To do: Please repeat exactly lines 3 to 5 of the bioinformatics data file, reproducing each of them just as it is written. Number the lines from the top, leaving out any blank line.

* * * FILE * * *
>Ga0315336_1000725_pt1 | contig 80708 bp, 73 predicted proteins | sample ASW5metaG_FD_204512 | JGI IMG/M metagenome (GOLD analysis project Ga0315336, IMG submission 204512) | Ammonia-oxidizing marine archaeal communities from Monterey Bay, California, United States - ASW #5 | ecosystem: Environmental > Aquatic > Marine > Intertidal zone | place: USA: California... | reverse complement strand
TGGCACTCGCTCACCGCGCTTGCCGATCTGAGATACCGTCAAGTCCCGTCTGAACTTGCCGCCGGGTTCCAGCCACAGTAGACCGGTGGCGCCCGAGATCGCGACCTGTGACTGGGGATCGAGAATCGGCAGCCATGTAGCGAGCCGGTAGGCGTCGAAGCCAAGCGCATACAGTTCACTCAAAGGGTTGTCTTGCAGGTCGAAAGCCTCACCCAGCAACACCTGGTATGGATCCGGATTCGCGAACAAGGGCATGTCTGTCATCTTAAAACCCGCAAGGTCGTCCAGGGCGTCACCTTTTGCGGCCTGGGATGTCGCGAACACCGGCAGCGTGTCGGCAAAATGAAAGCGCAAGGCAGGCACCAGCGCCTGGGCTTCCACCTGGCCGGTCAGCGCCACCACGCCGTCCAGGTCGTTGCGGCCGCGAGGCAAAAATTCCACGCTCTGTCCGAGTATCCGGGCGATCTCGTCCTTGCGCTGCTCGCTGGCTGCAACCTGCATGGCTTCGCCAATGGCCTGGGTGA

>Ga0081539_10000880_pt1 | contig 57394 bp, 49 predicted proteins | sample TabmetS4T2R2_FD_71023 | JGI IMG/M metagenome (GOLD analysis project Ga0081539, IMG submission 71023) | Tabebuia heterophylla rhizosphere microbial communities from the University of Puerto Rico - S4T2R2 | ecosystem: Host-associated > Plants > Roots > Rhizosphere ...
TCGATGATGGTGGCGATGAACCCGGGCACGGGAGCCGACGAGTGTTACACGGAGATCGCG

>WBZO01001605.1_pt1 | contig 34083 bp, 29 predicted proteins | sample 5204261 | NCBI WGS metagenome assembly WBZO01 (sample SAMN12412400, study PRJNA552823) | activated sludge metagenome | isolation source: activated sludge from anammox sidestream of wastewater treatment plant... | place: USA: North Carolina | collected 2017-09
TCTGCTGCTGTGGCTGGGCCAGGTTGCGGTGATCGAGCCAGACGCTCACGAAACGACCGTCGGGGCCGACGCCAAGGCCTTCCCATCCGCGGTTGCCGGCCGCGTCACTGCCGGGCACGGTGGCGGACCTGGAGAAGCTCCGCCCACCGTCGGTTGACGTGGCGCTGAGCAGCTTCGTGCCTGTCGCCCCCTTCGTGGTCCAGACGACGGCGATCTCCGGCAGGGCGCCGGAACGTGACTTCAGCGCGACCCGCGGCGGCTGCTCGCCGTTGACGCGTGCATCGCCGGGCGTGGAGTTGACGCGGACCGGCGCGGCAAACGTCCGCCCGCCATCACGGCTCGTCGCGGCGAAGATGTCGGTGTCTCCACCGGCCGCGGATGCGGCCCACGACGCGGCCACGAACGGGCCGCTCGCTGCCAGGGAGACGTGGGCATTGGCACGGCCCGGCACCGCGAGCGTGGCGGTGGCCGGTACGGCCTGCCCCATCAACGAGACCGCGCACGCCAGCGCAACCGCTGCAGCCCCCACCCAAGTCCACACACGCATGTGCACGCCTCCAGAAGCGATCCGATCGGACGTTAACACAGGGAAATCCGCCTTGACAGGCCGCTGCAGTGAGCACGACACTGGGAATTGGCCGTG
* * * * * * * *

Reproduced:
>Ga0081539_10000880_pt1 | contig 57394 bp, 49 predicted proteins | sample TabmetS4T2R2_FD_71023 | JGI IMG/M metagenome (GOLD analysis project Ga0081539, IMG submission 71023) | Tabebuia heterophylla rhizosphere microbial communities from the University of Puerto Rico - S4T2R2 | ecosystem: Host-associated > Plants > Roots > Rhizosphere ...
TCGATGATGGTGGCGATGAACCCGGGCACGGGAGCCGACGAGTGTTACACGGAGATCGCG

>WBZO01001605.1_pt1 | contig 34083 bp, 29 predicted proteins | sample 5204261 | NCBI WGS metagenome assembly WBZO01 (sample SAMN12412400, study PRJNA552823) | activated sludge metagenome | isolation source: activated sludge from anammox sidestream of wastewater treatment plant... | place: USA: North Carolina | collected 2017-09